Intel invests $62M in virtual reality, drones, mobile

The chipmaker's investment arm expects to invest about $355 million altogether this year.

Intel's latest investments included funding Avegant, which is developing the Glyph virtual-reality goggles. Sarah Tew/CNET

Intel has funded a virtual-reality goggles company, a firm that uses drones to collect aerial data, and mobile audio and video companies, as part of its quest beyond the realm of traditional chips.

The $62 million in investments for 16 tech companies, unveiled Tuesday during Intel Capital's annual global conference in Huntington Beach, Calif., comes a few weeks after Intel's investment arm revealed $28 million in investments in several Chinese companies. Separately, Intel on Monday named the winner of its new "Make It Wearable" challenge, meant to spark innovations using its new Edison chip. Nixie, which makes a flying wearable camera, won the $500,000 grand prize.

Intel Capital expects to reach $355 million in total investments this year, adding to more than $11 billion it's invested since 1991.

The latest funding highlights Intel's recent focus on wearables, eye-tracking technology and mobile, as the world's largest chipmaker works to expand its business beyond PCs, which have lost appeal as more consumers opt for smartphones and tablets. Intel makes the vast majority of its profits from PC and data-center chips, so now needs to find new places to grow.

Avegant, a virtual-reality company based in Redwood City, Calif., was among the 16 new investments. The firm is developing Glyph , a set of consumer goggles that double as headphones. Avegant raised more than $1 million through crowd-funding site Kickstarter earlier this year and on Tuesday announced a $9.37 million funding round for the company, with Intel as a leading investor.

"It helps us to drive the product forward. It's crucial for us," Avegant CEO Joerg Tewes said in an interview about Intel's investment. "This is really what we needed to get the product developed and get it to the finish line."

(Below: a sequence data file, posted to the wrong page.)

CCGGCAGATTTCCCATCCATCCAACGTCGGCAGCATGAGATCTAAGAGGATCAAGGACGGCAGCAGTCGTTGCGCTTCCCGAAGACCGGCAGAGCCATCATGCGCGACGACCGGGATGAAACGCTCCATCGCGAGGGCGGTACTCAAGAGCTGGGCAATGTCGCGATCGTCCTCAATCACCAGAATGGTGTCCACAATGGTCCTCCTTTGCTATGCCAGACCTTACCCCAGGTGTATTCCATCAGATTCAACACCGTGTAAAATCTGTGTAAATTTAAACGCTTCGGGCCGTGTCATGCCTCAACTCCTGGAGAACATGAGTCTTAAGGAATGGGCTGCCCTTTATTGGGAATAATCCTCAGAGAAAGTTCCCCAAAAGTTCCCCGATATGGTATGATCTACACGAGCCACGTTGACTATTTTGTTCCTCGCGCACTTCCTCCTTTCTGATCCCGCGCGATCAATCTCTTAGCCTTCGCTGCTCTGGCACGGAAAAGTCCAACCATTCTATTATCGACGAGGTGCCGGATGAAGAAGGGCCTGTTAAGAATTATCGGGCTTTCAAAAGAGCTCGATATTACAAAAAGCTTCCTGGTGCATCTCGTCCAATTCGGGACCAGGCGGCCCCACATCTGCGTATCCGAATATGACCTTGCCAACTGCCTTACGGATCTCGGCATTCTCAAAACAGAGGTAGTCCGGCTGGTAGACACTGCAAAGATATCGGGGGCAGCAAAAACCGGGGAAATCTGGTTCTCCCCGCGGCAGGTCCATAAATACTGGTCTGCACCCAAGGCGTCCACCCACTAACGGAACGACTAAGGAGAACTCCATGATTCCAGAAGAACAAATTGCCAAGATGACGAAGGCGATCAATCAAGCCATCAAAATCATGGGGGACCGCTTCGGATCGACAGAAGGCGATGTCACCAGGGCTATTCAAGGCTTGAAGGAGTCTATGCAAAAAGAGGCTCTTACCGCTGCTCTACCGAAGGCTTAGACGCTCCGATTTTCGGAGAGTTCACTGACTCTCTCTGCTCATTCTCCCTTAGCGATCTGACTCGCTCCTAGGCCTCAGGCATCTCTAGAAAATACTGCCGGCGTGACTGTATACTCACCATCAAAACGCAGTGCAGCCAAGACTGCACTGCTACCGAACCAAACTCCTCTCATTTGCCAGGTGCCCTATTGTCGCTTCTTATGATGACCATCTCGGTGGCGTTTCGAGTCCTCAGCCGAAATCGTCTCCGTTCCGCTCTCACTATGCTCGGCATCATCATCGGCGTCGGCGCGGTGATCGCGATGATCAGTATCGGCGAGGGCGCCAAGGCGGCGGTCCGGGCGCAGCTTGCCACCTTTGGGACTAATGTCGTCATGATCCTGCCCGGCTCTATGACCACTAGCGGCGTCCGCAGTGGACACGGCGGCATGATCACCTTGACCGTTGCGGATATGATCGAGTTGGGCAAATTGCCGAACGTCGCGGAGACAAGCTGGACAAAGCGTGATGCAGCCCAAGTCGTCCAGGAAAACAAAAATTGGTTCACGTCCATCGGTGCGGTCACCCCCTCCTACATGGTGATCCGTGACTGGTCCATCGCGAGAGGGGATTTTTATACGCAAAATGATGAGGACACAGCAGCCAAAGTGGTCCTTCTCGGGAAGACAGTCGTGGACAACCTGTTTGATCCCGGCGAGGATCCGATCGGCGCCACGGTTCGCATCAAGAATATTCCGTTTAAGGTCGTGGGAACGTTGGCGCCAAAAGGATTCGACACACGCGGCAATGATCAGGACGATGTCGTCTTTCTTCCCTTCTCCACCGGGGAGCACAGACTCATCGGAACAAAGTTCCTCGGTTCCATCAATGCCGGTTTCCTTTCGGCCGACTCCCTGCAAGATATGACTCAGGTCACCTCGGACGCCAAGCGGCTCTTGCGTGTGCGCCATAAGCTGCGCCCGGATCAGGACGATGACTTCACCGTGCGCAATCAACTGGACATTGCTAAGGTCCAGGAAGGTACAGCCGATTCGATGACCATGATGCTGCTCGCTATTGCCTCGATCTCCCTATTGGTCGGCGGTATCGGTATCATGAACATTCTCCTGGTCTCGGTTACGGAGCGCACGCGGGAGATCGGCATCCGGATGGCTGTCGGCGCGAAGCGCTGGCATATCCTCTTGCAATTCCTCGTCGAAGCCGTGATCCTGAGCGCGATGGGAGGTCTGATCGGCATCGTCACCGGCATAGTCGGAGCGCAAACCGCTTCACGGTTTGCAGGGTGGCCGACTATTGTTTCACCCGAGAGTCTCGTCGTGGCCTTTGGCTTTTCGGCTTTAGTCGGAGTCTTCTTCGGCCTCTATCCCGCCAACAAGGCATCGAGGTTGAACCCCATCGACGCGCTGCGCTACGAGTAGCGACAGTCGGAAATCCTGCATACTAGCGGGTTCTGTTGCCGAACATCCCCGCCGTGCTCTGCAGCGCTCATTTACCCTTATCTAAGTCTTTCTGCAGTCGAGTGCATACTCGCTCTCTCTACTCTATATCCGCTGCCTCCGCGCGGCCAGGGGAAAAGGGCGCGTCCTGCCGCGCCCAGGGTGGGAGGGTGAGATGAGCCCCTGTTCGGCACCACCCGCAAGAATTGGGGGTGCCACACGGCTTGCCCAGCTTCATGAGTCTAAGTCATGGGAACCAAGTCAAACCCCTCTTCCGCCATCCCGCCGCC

While Avegant initially said it would start shipping Glyph this year, Tewes said the product now won't ship until next year, to provide the company with more time to develop the Glyph.

Virtual reality and augmented reality have gain a lot of attention this year, with Facebook purchasing virtual-reality firm Oculus for $2 billion, Google and chipmaker Qualcomm taking part in a $542 million investment in augmented-reality startup Magic Leap, and Sony developing its own virtual-reality technology called Project Morpheus.

Intel's recent bets in that niche are comparatively small. Along with the Avegant investment, Intel Capital on Tuesday announced new funding for Eyefluence, which develops eye-tracking technology used for augmented or virtual reality. Last month, as part of investments in China, Intel Capital announced funding for EyeSmart, which makes iris-recognition technologies.

Tuesday's investment announcement also included funding for Braigo Labs, a startup created by 13-year-old Shubham Banerjee that makes a low-cost Braille printer; PrecisionHawk, which uses small drones to collect and analyze aerial data; Audyssey, which helps improve sound quality for home theaters, TVs and mobile phones; and Screenovate, which lets users wirelessly beam movies and games from their smartphones and tablets to their TVs.

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